Christine Borland’s Positive Pattern (2016) is the space inside the sculpture, specifically the internal spaces of Barbara Hepworth’s sculpted forms, a work made in honour of organ donors for the Institute of Transplantation, Newcastle.

These are wonderful things, truly strange, ethereal “organs” conjured into space, suspended in glass cases. And yet in this context they lose their impact, as does the more ephemeral work of Catherine Street on the surrounding walls. The most successful in this context is South African artist Robin Rhode’s brilliant and emphatic photographic series. The work is a strange dance between geometry and the human body, an interaction between the body in motion and the image on the wall he has graffitied and photographed– or not on the wall, as the visually deceptive case might seem.

There are five works here, a series of brightly-coloured posed photographs, the protagonists captured straining to reach for a drawn door just out of reach on the wall or embrace or define a sphere or other shape. The movements are dance-like, the images striking, capturing the crossroads between the real and the imagined with wit and thought. You do not need to know that the images are graffitied on walls in an area known for gang violence and gang culture, to understand the drivers behind these images – like the best art, it speaks entirely for itself.

NOW: Jenny Saville, Sara Barker, Christine Borland, Robin Rhode, Markus Schinwald, Catherine Street. National Gallery of Modern Art, Modern One, 75 Belford Road, Edinburgh, 0131 624 6200,, until 16 Sep, daily 10am-5pm

Critics Choice

Hospitalfield, the artist’s retreat and workspace in Arbroath, is opening its doors for its Spring Season Open Weekend, an annual event which this year sees the house and gardens being taken over by two artists interested in how we interact with space – the recently graduated Daisy Chetwin, who will transform the Study Room and Studio, and sculptor Mary Redmond, who is making a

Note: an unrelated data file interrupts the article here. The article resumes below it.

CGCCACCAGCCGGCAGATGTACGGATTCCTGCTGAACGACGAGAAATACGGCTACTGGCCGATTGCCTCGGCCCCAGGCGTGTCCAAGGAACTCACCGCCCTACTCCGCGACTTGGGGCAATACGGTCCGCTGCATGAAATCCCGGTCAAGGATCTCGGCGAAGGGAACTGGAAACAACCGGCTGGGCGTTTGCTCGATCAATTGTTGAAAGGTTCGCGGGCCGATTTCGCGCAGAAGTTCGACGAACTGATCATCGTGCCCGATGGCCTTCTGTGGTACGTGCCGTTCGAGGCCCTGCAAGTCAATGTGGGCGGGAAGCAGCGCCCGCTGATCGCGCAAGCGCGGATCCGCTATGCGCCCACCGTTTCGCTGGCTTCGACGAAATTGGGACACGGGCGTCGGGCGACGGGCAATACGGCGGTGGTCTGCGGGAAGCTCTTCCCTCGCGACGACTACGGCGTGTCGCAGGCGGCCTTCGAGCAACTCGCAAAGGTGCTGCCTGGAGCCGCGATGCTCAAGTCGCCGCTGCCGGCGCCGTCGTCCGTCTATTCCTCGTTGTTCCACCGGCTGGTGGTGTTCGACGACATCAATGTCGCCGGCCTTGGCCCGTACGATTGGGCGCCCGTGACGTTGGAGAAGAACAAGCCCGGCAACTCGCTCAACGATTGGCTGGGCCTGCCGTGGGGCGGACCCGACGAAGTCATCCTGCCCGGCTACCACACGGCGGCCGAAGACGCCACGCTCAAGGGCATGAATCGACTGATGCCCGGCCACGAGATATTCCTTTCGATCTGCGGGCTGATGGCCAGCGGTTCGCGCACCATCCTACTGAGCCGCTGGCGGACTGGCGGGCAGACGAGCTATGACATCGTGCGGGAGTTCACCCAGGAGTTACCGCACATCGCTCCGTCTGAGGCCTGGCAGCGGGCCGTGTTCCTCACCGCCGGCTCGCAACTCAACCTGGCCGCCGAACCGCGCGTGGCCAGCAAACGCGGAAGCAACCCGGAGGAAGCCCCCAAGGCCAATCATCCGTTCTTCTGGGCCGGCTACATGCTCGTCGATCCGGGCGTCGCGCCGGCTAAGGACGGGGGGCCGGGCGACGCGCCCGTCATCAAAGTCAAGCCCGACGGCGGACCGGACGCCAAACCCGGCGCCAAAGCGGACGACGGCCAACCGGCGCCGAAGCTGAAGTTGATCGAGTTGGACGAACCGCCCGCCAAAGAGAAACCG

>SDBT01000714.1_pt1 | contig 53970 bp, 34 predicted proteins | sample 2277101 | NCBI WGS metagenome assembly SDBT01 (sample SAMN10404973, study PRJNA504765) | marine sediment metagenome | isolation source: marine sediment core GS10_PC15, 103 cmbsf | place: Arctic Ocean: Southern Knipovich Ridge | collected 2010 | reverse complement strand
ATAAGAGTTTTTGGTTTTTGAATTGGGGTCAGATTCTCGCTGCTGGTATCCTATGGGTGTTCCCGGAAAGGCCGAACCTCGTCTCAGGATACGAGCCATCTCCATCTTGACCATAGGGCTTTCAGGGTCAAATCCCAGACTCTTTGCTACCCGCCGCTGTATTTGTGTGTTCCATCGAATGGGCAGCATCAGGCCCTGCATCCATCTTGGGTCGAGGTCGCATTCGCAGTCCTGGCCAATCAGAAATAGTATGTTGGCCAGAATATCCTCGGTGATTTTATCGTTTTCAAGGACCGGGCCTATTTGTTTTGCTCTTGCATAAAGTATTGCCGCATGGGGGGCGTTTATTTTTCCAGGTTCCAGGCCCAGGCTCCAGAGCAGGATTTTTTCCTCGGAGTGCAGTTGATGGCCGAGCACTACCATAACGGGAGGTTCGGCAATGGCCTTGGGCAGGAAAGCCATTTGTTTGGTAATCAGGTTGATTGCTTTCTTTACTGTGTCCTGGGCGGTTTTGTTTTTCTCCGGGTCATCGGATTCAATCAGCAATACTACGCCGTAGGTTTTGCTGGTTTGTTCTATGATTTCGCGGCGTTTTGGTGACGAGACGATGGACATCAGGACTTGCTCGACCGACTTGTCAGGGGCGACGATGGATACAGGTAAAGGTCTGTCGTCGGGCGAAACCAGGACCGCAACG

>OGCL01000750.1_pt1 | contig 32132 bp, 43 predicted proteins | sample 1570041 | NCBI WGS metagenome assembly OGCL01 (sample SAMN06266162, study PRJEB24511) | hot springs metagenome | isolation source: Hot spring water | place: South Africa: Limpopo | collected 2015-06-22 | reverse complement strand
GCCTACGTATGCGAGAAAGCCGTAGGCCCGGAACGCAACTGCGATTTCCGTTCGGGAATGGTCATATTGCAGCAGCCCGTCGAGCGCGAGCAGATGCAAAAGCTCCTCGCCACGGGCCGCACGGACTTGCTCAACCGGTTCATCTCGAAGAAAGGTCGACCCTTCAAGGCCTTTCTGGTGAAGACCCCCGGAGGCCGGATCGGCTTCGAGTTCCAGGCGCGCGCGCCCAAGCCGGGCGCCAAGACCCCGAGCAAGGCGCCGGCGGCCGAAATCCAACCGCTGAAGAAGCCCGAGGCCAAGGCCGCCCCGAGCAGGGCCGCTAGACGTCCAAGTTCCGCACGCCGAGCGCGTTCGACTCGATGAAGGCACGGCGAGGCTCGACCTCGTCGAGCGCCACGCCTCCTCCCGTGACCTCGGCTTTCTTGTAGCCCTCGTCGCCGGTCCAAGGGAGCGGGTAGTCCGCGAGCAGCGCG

semi-permanent sculpture in the gardens of the old house.

Chetwin, who graduated from the Glasgow School of Art in 2017, is now based in Berlin and works in sculpture, sound and video to create immersive environments that react to the viewer moving through them. Redmond, a creator of large-scale sculpture, is also a GSA alumnus (1998) and is still based in the city. For Hospitalfield, she is working on a sculpture that uses component materials of the building process, both formal and informal.

As usual on these open weekends, there are a number of workshops and events, from a jewellery workshop with Chetwin on the Saturday (£35, book in advance) to an artists’ supper on the Sunday (free) and various heritage tours, drawing workshops and illustrated talks on the work of both artists.

You only have this short weekend to catch it all, although plans are afoot to transform the space into a year-round venue for exhibitions

and residencies over

the next five years –

an exciting

development which will hugely expand the programme.

Hospitalfield: Spring Season Open Weekend, Hospitalfield House, Arbroath, 01241 656 124,, 28-29 April,11am-5pm

Don't Miss

Innovative applied arts at the Pier in Stromness this month, as five early-career artists are showcased in the touring Jerwood Open Makers exhibition. From a ceramicist working with a chainsaw in wood to an artist who has created work on calf vellum inspired by the crossroads between the personal experience of illness and its scientific explanation, this is a diverse and fascinating exhibition and well worth catching before it closes.

Jerwood Makers Open Exhibition, Pier Arts Centre, Victoria Street, Stromness, Orkney, 01856 850 209,, 24 Mar to 9 Jun, Tues to Sat, 10.30am-5pm